Insurance losses from political violence rival catastrophe losses in some regions – report.Goodness99

These risks have risen in advanced and emerging economies alike

Insurance News

Insurance losses from strikes, riots and civil commotion (SRCC) in certain territories are now comparable to major natural disasters, according to a new report by Howden.

Grievances about inequality, the cost-of-living crisis and broader disenfranchisement, in concert with the continuing economic fallout of COVID-19 and the war in Ukraine, have elevated SRCC risks in advanced and emerging economies alike and caused a reset in the standalone political violence market, Howden reported.

Recent outbreaks of violence in the US, Chile, South Africa and Peru spiraled to affect multiple locations and were indicative of a rising tide of discontent across the globe, Howden said. Protests in France and Israel have also made headlines in recent weeks.

This rising tide of unrest has caused insurers to reevaluate their view of risk, the report found. Property insurers are increasingly withdrawing SRCC coverage, and risk appetite in the standalone market has plummeted. What Howden called a “perfect storm” – rising demand, falling supply, triple-digit loss ratios and reinsurance retrenchment – has led to a market-changing pricing correction.

The war in Ukraine has also compounded market pressures. The war has caused one of the largest PV losses ever, while also exacerbating cost-of-living pressures and exposing other geopolitical risks, including rising tensions between the US and China.

Structural changes to loss environment

“The shift in loss profile has been stark,” Howden said in a news release. “Whereas major PV market-related losses were confined mostly to large-scale terrorist bomb attacks previously, multibillion-dollar SRCC events in Chile (2019), the United States (2020) and South Africa (2021) have led to considerable payouts for insurers and reinsurers.”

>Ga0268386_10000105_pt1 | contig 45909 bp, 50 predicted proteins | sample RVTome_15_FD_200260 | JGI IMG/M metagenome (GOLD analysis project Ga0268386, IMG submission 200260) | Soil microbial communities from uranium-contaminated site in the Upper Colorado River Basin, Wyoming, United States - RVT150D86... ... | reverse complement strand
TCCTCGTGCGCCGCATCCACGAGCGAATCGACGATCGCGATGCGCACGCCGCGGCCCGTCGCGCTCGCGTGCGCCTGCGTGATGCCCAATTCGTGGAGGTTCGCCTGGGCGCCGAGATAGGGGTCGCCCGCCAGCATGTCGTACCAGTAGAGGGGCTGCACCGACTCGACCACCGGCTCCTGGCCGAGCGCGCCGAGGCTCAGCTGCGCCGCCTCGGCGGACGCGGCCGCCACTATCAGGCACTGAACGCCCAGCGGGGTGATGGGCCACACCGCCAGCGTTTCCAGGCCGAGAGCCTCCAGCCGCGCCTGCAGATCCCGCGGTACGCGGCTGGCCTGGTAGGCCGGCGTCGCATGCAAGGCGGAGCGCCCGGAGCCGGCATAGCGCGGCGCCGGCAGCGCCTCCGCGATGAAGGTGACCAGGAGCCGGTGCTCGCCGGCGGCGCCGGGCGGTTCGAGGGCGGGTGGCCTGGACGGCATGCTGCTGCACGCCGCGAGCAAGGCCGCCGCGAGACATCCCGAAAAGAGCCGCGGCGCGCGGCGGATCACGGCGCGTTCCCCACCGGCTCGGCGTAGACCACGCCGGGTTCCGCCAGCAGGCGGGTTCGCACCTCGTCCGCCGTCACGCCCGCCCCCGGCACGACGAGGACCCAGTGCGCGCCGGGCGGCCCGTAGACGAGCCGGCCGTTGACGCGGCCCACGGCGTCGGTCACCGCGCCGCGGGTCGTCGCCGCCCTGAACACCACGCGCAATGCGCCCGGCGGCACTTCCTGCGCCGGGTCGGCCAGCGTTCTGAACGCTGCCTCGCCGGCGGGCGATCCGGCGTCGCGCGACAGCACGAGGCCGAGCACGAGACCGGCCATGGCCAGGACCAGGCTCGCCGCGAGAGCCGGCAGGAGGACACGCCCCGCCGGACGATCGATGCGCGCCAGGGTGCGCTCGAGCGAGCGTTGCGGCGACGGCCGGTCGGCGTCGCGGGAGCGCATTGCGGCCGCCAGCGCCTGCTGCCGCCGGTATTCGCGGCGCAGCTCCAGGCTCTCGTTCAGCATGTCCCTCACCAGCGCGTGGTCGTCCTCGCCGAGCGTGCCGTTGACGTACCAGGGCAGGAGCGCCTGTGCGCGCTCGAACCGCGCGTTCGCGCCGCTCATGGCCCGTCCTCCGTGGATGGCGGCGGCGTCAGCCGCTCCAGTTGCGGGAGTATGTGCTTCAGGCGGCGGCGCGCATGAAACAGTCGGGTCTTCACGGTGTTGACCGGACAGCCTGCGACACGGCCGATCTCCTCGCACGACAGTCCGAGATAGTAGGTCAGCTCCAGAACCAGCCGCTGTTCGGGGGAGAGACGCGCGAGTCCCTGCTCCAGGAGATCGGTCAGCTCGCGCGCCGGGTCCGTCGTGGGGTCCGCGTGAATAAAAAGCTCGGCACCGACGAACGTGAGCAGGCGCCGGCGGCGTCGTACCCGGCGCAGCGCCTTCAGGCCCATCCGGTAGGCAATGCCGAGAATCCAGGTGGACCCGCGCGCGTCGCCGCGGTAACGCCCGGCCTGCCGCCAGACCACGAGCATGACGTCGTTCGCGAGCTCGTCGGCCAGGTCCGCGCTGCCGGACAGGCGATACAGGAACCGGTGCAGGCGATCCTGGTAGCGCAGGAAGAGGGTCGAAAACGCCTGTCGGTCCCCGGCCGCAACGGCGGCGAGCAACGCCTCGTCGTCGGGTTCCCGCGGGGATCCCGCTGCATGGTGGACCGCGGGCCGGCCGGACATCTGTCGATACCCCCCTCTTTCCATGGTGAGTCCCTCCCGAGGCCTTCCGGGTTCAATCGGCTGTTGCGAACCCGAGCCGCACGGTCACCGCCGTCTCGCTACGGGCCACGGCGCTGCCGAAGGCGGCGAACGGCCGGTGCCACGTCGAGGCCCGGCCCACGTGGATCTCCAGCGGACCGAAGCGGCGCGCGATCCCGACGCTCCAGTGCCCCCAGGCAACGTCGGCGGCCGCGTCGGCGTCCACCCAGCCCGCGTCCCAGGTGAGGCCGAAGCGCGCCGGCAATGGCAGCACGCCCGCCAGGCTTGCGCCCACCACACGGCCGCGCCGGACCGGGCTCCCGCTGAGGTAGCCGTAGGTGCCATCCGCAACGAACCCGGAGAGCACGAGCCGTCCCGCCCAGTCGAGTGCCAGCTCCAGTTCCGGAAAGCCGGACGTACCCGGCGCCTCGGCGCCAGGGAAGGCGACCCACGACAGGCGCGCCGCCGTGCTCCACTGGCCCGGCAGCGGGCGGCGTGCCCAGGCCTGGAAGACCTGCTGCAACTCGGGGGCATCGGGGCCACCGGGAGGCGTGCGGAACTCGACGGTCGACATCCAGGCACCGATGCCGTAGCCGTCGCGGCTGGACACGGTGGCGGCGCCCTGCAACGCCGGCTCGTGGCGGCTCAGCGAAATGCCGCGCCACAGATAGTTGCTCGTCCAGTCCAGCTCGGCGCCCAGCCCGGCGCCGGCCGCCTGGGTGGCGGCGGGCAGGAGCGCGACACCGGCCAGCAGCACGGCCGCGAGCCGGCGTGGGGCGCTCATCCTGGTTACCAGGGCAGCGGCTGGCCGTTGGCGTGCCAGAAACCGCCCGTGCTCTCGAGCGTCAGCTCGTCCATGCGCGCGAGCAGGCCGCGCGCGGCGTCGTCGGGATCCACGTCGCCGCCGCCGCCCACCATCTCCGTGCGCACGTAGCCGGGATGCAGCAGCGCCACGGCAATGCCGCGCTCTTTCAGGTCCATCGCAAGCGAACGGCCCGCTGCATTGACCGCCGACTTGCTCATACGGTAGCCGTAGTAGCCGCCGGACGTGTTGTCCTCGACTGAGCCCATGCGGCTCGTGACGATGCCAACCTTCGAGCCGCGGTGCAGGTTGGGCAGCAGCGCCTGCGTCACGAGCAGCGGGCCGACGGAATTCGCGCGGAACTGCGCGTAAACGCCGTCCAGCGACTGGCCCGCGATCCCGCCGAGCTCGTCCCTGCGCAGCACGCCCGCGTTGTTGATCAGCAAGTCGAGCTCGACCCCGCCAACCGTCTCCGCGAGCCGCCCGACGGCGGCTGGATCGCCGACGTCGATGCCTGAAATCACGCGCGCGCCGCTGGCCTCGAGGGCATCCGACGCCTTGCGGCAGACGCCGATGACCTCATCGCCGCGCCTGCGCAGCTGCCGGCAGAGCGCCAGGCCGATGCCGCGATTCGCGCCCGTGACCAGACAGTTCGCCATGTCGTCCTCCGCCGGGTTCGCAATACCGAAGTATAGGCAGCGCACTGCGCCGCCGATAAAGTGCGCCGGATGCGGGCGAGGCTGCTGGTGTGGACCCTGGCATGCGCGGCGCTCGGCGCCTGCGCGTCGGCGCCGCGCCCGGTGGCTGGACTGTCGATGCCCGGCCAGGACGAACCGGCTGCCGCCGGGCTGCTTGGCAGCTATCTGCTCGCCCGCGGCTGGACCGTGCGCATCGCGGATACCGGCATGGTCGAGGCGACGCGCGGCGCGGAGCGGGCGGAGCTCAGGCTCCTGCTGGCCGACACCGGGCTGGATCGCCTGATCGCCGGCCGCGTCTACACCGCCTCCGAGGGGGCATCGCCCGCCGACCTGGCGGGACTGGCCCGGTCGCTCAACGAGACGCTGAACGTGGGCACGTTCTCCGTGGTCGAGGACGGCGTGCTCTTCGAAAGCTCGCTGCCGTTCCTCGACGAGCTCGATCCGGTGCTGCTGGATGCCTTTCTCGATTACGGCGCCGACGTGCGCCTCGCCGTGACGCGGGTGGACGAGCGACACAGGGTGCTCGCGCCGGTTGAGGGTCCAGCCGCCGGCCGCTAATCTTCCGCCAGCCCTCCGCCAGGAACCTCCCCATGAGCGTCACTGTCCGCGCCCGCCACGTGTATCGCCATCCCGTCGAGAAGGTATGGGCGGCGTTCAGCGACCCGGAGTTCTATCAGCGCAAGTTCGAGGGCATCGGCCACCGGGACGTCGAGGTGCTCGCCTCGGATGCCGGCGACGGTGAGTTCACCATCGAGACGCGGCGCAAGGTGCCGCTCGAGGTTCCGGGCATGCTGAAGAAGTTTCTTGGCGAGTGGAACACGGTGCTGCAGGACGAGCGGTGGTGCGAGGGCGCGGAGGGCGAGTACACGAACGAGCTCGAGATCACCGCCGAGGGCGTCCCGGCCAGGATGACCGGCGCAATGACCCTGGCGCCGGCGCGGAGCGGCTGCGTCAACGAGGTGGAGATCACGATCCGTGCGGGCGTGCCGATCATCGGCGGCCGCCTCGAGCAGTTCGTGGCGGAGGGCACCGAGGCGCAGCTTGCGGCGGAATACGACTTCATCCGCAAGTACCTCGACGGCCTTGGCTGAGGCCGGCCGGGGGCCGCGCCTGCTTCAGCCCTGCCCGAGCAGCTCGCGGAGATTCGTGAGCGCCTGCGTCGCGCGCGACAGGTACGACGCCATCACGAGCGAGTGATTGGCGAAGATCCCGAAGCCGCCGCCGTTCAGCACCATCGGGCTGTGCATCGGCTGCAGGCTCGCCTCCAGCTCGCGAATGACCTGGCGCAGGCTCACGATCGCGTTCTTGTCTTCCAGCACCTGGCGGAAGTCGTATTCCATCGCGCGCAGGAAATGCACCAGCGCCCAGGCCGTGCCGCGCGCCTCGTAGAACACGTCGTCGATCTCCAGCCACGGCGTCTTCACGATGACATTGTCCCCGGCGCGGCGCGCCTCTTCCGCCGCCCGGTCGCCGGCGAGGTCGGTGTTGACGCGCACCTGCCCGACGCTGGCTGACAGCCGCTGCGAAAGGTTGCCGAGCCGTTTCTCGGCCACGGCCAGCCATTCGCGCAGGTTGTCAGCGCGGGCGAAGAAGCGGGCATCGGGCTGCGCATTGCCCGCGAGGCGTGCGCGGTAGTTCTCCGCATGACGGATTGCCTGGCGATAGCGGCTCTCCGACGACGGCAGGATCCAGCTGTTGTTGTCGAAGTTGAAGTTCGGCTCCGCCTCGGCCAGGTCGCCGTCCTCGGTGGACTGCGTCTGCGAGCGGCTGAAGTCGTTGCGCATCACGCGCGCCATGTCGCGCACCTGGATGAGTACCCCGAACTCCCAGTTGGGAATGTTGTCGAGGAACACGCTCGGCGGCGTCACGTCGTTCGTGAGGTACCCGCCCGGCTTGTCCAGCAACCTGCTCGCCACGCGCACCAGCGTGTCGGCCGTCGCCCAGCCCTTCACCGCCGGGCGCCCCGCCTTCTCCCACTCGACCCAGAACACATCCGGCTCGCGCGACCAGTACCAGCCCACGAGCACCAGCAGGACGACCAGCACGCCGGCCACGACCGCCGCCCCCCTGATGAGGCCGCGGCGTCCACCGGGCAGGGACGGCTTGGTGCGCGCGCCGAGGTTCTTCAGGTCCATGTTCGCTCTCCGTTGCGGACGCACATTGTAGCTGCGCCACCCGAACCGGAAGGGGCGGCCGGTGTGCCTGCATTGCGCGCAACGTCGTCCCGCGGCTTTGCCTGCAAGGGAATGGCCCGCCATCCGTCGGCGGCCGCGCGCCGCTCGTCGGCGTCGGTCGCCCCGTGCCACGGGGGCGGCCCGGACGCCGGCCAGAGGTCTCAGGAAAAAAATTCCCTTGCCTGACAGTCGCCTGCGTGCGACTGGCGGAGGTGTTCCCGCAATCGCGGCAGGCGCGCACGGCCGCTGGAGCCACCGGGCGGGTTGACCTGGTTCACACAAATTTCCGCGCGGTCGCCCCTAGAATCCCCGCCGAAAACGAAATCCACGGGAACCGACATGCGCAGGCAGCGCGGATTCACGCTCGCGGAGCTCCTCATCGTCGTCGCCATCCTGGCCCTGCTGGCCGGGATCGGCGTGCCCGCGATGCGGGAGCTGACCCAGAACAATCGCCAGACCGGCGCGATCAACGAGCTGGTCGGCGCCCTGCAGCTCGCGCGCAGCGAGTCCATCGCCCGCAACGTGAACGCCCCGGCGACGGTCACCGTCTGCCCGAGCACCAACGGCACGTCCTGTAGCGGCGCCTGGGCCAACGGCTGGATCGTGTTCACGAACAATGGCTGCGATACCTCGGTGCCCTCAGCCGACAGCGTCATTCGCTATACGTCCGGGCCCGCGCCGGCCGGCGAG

The increased frequency and severity of SRCC events has pushed the quantum of SRCC claims in South Africa and Latin America to rival or even surpass natural catastrophe losses, Howden said.

“Such devastating losses have precipitated a correction in the PV market that looks set to persist for some time to come,” said Tom Bradbrook, executive director of Howden Specialty. “Clients can therefore expect to continue to encounter difficult market conditions in 2023. For the cover that is most sought after currently – namely SRCC and full PV – line sizes are being cut across the board and certain risks are difficult to place, especially in more volatile areas. Rates are up for all perils and territories, with our pricing index showing an average increase of 80% since 2018.”

Transformational change

This evolving threat landscape has spurred the most significant recalibration to the political violence market since its inception, Howden said. After a period of high profitability lasting most of two decades, 2019 saw longstanding soft conditions, characterized by declines in pricing and strong competition, reverse in a series of losses that pushed the market into “the uncharted territory of underwriting losses,” Howden said.

After a period of rate reductions through most of the 2010s, pricing stabilized near the end of the decade before the correction began in 2020, accelerating into hard pricing territory in 2022. Pricing today is up more than 80% from its 2018 low, Howden said.

The correction is likely to continue for much of 2023, with pressures heightened by sizable tightening in the reinsurance sector during January renewals.

“Treaty reinsurance appetite in this class declined at 1 January 2023, particularly for upfront carriers unwilling or unable to meet future treaty pricing expectations,” said Steve Bessant, executive director of Howden Tiger. “The change was driven by the five key treaty reinsurers who, after recently sustaining disproportionately large losses from both standalone and all-risk policies, refused to continue on previous unprofitable conditions.

“The effect of this change varied by peril, with capacity commitments reducing for SRCC and full PV by as much as 30% and 60%, respectively, and pricing increasing significantly across the board,” Bessant said. “Event definitions and terms and conditions likewise tightened at 1 January 2023 as treaty reinsurers reduced exposures, particularly in the contingent business interruption space. These dramatic changes have cascaded down the value chain, forcing original insurers to pass on restricted wordings, higher costs and deductibles to buyers.”

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